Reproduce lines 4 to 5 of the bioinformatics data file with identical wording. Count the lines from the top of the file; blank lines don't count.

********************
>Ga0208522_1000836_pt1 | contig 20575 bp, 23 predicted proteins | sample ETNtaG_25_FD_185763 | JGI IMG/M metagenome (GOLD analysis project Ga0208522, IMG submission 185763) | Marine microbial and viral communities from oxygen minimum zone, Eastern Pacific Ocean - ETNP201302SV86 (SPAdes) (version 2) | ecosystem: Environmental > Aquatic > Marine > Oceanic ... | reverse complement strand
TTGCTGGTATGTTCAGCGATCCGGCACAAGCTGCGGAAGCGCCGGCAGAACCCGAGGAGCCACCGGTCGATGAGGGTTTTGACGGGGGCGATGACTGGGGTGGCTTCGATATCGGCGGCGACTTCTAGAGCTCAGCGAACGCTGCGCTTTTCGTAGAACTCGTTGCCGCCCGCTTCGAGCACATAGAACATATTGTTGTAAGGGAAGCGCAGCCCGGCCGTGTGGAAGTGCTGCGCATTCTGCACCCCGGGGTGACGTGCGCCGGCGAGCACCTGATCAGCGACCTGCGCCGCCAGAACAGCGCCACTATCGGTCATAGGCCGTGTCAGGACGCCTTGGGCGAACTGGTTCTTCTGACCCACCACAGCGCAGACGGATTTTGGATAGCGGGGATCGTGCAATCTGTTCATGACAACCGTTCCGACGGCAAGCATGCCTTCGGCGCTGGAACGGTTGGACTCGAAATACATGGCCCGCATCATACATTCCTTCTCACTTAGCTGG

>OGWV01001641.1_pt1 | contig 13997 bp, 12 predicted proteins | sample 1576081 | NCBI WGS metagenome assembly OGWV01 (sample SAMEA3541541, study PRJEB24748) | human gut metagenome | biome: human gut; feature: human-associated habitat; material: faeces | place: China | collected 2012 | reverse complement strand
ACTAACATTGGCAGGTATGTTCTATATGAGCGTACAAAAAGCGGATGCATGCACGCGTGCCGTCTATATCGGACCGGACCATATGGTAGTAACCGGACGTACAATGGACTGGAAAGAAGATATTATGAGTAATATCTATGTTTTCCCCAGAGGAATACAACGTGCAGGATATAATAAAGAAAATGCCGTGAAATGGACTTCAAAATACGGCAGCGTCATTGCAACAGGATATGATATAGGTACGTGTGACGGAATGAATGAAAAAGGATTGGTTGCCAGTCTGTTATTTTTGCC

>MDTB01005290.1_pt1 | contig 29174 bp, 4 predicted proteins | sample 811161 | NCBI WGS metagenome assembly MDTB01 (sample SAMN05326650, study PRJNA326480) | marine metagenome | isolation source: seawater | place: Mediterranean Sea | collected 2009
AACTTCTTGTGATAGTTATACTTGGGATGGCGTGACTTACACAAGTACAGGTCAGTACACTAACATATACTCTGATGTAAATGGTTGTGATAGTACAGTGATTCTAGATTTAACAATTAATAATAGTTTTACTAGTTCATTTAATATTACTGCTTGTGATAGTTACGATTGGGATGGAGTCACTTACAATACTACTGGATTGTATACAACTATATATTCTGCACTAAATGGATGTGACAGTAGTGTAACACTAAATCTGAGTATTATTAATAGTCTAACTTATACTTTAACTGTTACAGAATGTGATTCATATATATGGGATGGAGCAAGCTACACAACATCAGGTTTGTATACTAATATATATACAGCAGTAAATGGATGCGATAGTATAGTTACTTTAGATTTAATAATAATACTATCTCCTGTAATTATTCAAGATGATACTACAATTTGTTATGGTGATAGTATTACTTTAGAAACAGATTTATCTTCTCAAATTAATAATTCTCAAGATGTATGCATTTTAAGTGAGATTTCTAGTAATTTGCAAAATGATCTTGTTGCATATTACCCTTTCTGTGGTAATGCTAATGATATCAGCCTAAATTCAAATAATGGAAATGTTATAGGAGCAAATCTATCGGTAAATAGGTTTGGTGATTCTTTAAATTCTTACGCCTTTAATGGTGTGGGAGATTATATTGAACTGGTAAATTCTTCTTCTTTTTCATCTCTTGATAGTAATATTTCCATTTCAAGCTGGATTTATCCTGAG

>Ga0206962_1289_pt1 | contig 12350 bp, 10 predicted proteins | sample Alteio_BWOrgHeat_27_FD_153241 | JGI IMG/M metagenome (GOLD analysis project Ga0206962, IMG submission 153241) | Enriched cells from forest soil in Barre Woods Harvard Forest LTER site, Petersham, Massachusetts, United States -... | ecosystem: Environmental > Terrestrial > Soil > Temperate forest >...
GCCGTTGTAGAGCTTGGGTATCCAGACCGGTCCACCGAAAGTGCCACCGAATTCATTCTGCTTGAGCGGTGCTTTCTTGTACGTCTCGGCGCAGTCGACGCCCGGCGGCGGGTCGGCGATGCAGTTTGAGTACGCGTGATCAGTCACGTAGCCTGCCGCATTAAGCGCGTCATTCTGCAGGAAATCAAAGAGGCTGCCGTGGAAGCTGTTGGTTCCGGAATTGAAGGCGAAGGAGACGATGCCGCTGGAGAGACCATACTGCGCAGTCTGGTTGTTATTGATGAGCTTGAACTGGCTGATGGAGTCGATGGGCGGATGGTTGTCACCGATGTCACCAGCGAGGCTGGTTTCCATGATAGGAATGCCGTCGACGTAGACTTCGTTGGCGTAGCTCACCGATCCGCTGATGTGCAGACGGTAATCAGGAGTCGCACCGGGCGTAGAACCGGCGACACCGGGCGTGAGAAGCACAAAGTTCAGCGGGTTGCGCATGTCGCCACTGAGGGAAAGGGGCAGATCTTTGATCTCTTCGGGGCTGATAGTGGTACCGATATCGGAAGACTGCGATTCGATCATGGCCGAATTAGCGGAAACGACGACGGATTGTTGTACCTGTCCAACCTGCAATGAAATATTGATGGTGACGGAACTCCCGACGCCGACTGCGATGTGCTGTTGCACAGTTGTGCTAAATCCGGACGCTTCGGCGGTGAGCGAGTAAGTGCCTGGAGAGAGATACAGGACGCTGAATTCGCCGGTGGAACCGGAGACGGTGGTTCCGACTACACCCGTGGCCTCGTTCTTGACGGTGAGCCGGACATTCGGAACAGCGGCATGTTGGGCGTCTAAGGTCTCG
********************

ACTAACATTGGCAGGTATGTTCTATATGAGCGTACAAAAAGCGGATGCATGCACGCGTGCCGTCTATATCGGACCGGACCATATGGTAGTAACCGGACGTACAATGGACTGGAAAGAAGATATTATGAGTAATATCTATGTTTTCCCCAGAGGAATACAACGTGCAGGATATAATAAAGAAAATGCCGTGAAATGGACTTCAAAATACGGCAGCGTCATTGCAACAGGATATGATATAGGTACGTGTGACGGAATGAATGAAAAAGGATTGGTTGCCAGTCTGTTATTTTTGCC

>MDTB01005290.1_pt1 | contig 29174 bp, 4 predicted proteins | sample 811161 | NCBI WGS metagenome assembly MDTB01 (sample SAMN05326650, study PRJNA326480) | marine metagenome | isolation source: seawater | place: Mediterranean Sea | collected 2009